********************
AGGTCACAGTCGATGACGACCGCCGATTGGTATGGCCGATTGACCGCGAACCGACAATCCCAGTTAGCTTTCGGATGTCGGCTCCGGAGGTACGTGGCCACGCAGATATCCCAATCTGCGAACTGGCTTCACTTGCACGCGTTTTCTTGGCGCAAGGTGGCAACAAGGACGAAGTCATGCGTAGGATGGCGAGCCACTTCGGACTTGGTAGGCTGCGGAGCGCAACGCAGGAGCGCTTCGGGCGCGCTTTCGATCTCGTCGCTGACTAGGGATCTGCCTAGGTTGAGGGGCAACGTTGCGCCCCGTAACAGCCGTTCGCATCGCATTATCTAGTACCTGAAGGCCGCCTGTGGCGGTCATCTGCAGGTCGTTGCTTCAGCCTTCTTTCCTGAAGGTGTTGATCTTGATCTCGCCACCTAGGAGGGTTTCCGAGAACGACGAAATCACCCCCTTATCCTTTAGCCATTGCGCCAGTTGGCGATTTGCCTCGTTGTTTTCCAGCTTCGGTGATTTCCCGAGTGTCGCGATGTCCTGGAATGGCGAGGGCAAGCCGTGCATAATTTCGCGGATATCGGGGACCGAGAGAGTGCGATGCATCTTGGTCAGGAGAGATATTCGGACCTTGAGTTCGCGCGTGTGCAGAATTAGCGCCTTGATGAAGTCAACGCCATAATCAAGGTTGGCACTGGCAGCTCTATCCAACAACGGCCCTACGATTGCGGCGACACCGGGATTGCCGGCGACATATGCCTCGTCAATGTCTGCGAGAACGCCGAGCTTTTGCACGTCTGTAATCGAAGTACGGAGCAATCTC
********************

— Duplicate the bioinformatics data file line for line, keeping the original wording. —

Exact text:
AGGTCACAGTCGATGACGACCGCCGATTGGTATGGCCGATTGACCGCGAACCGACAATCCCAGTTAGCTTTCGGATGTCGGCTCCGGAGGTACGTGGCCACGCAGATATCCCAATCTGCGAACTGGCTTCACTTGCACGCGTTTTCTTGGCGCAAGGTGGCAACAAGGACGAAGTCATGCGTAGGATGGCGAGCCACTTCGGACTTGGTAGGCTGCGGAGCGCAACGCAGGAGCGCTTCGGGCGCGCTTTCGATCTCGTCGCTGACTAGGGATCTGCCTAGGTTGAGGGGCAACGTTGCGCCCCGTAACAGCCGTTCGCATCGCATTATCTAGTACCTGAAGGCCGCCTGTGGCGGTCATCTGCAGGTCGTTGCTTCAGCCTTCTTTCCTGAAGGTGTTGATCTTGATCTCGCCACCTAGGAGGGTTTCCGAGAACGACGAAATCACCCCCTTATCCTTTAGCCATTGCGCCAGTTGGCGATTTGCCTCGTTGTTTTCCAGCTTCGGTGATTTCCCGAGTGTCGCGATGTCCTGGAATGGCGAGGGCAAGCCGTGCATAATTTCGCGGATATCGGGGACCGAGAGAGTGCGATGCATCTTGGTCAGGAGAGATATTCGGACCTTGAGTTCGCGCGTGTGCAGAATTAGCGCCTTGATGAAGTCAACGCCATAATCAAGGTTGGCACTGGCAGCTCTATCCAACAACGGCCCTACGATTGCGGCGACACCGGGATTGCCGGCGACATATGCCTCGTCAATGTCTGCGAGAACGCCGAGCTTTTGCACGTCTGTAATCGAAGTACGGAGCAATCTC